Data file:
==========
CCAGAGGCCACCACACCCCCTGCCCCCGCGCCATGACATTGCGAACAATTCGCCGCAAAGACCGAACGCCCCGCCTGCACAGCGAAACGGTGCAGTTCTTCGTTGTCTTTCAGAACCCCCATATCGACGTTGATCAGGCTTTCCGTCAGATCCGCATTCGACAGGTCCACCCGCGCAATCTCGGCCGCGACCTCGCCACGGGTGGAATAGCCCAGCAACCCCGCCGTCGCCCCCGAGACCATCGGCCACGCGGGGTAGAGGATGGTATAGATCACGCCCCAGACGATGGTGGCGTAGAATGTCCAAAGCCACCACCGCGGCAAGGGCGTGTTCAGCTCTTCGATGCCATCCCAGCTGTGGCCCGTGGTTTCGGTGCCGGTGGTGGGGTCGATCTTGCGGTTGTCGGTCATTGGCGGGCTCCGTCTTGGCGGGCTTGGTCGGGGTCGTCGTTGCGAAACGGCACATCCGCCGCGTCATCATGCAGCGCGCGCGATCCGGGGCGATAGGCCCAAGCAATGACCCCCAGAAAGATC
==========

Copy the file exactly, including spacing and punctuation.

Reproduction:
CCAGAGGCCACCACACCCCCTGCCCCCGCGCCATGACATTGCGAACAATTCGCCGCAAAGACCGAACGCCCCGCCTGCACAGCGAAACGGTGCAGTTCTTCGTTGTCTTTCAGAACCCCCATATCGACGTTGATCAGGCTTTCCGTCAGATCCGCATTCGACAGGTCCACCCGCGCAATCTCGGCCGCGACCTCGCCACGGGTGGAATAGCCCAGCAACCCCGCCGTCGCCCCCGAGACCATCGGCCACGCGGGGTAGAGGATGGTATAGATCACGCCCCAGACGATGGTGGCGTAGAATGTCCAAAGCCACCACCGCGGCAAGGGCGTGTTCAGCTCTTCGATGCCATCCCAGCTGTGGCCCGTGGTTTCGGTGCCGGTGGTGGGGTCGATCTTGCGGTTGTCGGTCATTGGCGGGCTCCGTCTTGGCGGGCTTGGTCGGGGTCGTCGTTGCGAAACGGCACATCCGCCGCGTCATCATGCAGCGCGCGCGATCCGGGGCGATAGGCCCAAGCAATGACCCCCAGAAAGATC